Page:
Remnants of Christmas and other stories

A little quiet at home is a wonderfully restorative thing. After four days of not having to go much beyond the grocery store and library, yesterday I managed to work on both sets of novel revisions and enjoy the rare day of winter sunshine. Today I'd prefer to go back to bed and stay there, but that's a head cold talking. It shall pass.

* * *

It's only the eleventh day of Christmas, but the tree must come down tonight as the Boy Scouts run their pick-up service in the morning. I am always a little sad at taking down the tree. Removing the decorations after having it in my house for three weeks—and then putting it outside in the cold—makes me almost as sorrowful as when the last stem of my jade plant finally collapsed from want of sunlight, or when I discovered that Maia, in her kittenhood, had knocked my African violet to the floor and smashed it.

Yes, even though I'm now an adult and responsible for cleaning up all the dropping needles.

Maybe heaven will be forested with the souls of Christmas trees. (Not an orthodox thought, I suppose, but a consoling one.) Meanwhile, I have the lights on and will enjoy them to the last minute and post all sorts of Christmassy pictures here while I can.

Brace yourselves.

The angel atop the tree:

Mom made me these beautiful ornaments as a Christmas gift; they represent one of my stories. A hint of things to come:

Now, for a few of my old favorites, in the scrambled order in which they uploaded:

one of the fish my sister Beth gave me

a particularly lovely Holy Family

the rafting Santas my boss Paul gave me
when I worked as a raft guide

beautiful Slavic Madonna-and-child

the pianoforte, of course
This one does not belong to Lou and I; my in-laws gave it to Maia for Christmas. She bats at it, gets startled by the noisy bell inside, and runs away. Which, of course, is rather amusing for us.

It's pretty, too.
The whole tree:

The little stocking has moved, as Maia used it
to try and pull the tree over last night
And our first year of finally using the family method of displaying Christmas cards:

One last time for the season: Merry Christmas! And happy Epiphany!

* * *

Music of the week: This is not Christmas music, but even I am a little tired of Christmas music. I am not, however, tired of the King of Instruments, which we reliably get in church on Christmas and Easter (and almost never in between, to the everlasting shame of modernity.) This symphony played on Seattle classical station King FM the other day and is made of all things wonderful.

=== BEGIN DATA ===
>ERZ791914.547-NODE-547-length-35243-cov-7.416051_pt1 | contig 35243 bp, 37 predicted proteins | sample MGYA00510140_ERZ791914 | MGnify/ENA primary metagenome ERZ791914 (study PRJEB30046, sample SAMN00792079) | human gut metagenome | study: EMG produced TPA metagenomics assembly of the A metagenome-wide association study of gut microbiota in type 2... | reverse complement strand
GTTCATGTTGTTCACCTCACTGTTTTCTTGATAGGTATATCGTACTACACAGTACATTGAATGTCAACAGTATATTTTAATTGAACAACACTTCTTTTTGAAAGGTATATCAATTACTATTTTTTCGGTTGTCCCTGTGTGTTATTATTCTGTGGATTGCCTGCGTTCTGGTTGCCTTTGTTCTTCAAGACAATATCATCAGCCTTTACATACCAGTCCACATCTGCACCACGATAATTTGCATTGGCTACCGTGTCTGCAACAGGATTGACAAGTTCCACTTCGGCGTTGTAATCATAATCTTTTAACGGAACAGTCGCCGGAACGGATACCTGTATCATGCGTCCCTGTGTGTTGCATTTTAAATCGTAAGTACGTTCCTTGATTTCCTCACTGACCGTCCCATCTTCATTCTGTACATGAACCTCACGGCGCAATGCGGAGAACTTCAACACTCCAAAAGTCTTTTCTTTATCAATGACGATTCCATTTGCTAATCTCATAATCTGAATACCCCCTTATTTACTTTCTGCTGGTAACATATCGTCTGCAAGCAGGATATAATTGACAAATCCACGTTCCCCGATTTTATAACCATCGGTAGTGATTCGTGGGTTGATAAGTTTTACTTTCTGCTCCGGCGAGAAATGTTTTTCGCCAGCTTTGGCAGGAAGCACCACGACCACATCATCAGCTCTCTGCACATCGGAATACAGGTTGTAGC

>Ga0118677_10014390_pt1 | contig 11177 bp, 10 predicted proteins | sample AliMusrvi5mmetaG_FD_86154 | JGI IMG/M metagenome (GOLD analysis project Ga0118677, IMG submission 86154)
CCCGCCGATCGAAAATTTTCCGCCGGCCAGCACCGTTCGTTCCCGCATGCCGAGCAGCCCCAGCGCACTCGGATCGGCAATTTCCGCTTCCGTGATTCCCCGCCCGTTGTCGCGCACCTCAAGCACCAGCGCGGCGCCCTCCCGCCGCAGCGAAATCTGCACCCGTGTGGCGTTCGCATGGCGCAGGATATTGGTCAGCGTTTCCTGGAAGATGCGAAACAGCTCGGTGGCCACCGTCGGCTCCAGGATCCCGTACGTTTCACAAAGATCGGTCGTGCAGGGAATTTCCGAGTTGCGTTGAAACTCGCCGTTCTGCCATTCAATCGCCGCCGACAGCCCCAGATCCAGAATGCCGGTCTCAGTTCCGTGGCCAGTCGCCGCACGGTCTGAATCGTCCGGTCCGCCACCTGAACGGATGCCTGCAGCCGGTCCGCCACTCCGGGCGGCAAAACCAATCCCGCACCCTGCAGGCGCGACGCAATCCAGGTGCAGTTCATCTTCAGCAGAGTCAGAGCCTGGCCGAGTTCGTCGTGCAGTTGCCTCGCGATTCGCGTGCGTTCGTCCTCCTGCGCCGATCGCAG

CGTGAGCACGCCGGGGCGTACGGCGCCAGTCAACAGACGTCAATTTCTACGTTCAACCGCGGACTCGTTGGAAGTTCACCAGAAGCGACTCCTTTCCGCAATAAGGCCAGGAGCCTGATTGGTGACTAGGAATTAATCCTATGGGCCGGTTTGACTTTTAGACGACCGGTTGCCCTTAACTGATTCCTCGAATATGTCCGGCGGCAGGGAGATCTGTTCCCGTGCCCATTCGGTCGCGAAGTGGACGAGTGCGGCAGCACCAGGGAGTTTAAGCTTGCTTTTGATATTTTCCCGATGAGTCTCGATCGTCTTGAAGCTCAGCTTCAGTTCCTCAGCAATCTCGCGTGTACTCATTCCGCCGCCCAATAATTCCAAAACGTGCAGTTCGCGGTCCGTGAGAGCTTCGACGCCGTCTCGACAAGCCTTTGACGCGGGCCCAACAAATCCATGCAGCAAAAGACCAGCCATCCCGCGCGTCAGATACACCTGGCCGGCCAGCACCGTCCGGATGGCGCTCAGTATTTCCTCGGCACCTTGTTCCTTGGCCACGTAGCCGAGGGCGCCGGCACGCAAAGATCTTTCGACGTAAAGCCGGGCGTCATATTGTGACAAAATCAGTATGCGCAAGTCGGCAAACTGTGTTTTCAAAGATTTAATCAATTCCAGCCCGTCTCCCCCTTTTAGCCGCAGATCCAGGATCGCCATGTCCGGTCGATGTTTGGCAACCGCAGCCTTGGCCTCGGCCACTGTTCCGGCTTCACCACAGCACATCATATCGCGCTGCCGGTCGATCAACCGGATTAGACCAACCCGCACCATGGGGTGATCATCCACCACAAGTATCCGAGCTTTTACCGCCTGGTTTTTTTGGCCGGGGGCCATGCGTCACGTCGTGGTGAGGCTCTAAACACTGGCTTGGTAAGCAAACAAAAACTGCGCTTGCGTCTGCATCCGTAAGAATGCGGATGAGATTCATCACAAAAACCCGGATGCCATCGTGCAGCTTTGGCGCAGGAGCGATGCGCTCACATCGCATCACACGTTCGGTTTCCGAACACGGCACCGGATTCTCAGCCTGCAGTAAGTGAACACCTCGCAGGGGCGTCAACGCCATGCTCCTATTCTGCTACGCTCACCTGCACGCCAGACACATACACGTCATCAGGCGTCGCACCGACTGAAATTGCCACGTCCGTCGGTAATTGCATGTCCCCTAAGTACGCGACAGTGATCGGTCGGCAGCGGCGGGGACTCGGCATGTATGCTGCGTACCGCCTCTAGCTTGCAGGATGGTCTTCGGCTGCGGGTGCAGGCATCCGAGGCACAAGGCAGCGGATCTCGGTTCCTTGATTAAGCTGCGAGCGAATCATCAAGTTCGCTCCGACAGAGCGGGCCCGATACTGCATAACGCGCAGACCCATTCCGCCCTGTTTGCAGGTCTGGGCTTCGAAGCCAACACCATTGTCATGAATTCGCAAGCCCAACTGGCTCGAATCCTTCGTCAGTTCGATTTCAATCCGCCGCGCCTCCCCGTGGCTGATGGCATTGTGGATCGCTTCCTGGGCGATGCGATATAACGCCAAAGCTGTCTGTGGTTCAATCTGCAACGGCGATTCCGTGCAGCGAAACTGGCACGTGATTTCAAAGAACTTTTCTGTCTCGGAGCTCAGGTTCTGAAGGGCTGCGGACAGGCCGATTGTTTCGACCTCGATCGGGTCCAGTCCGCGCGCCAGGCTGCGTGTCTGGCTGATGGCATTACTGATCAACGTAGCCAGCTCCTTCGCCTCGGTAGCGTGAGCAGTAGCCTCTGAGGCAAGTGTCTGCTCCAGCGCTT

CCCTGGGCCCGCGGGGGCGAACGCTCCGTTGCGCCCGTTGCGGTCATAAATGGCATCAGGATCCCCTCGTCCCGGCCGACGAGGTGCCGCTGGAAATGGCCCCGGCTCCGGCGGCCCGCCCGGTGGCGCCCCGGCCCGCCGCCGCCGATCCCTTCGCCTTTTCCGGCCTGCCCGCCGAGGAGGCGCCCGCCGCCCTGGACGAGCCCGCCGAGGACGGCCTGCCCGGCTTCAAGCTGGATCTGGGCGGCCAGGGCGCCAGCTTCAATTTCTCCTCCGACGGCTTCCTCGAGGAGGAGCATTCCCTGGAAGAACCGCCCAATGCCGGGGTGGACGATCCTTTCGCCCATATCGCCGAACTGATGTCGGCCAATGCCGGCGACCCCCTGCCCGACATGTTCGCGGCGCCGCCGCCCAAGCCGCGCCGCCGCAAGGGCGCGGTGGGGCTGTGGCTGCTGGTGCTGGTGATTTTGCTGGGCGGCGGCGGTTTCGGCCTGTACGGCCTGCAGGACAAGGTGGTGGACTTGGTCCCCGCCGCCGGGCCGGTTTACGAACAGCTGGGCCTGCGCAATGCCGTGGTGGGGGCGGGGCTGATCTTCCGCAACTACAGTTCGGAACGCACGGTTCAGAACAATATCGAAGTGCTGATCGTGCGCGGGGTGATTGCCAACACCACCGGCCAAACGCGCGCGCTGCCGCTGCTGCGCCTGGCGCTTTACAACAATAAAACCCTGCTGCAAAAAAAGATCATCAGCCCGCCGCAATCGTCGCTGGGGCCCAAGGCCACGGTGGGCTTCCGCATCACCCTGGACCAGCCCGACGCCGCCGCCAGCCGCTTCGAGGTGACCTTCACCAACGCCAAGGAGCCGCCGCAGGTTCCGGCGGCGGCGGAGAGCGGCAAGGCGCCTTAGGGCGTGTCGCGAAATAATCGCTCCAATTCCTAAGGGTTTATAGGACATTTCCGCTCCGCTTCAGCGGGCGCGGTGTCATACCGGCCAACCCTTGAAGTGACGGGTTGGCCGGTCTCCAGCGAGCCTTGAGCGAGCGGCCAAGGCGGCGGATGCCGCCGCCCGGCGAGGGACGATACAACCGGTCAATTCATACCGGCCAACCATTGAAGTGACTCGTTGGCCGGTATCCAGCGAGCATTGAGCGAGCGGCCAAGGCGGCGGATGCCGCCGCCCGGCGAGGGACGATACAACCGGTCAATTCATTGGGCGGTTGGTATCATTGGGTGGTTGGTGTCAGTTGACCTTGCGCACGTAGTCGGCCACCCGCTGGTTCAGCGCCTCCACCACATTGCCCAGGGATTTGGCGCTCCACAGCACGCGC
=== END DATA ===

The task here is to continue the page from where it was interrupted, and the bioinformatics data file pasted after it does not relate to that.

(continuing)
* * *

And now, to clean house and plan dinner. I'm not sure what to cook, but a loaf of bread will likely be involved. Lou got me a breadmaker for Christmas. The thing is such a miracle that I don't begrudge it a centimeter of its counter space. I can hardly experiment fast enough.

Happy weekend!


  1. Maia looks delightfully destructive! I think all true adults display their Christmas cards that way..at least, all adults with more than one room in the house - we tuck ours in the tree..not that I feel very grown up..even with all my swearing and coffee-drinking.. Enjoy your bread-maker, and some after Christmas Peace & Quiet!

    1. Wait, does this make me a true adult?! If so, I'll display them differently next year! :P Anyway, I don't blame you for not feeling grown up. Swearing and coffee drinking hasn't changed the fact that I'll be about twelve inside till the day I die.

      And thanks! :)

  2. Mmmmm, breadmaker. I think Beth used to have one but she gave it up. It was too easy to make delicious bread in it. Then too easy to eat said delicious bread.

    Don't the Boy Scouts know the Christmas Tree doesn't come down till after the Epiphany. :)

    It was probably preordained that your African Violet was doomed to die from the moment you brought a cat into the house.

    And the Madonna & Child ornament is beautiful.

    1. Hahaha! Well, there's that.

      I think the Boy Scouts DO know, but they have to cater to the whims of America if they want to have this service at all, and America takes its trees down before New Year's and doesn't want them sitting around the yard. Silly Americans.

      I suppose you're right about the violet. I suppose I should have known that, too. Maybe it's a good thing I didn't.

  3. It's Elina!

    I forgot to ask you for your mailing address to send a Christmas card. If you want to e-mail it to me and don't mind late season's greetings, I will still send it.

    A comforting thought about the Christmas trees. I am always sad to take them down and have been known to try to talk my parents into St. Valentine's and St. Patrick's day trees. Something about a house full of the smell of pine.

    1. :D

      I'll email you. Of course, that means you need to send me your address, too. ;)

      I love the house full of the smell of pine!

  4. One little quibble. I didn't see any cat pictures. ;)


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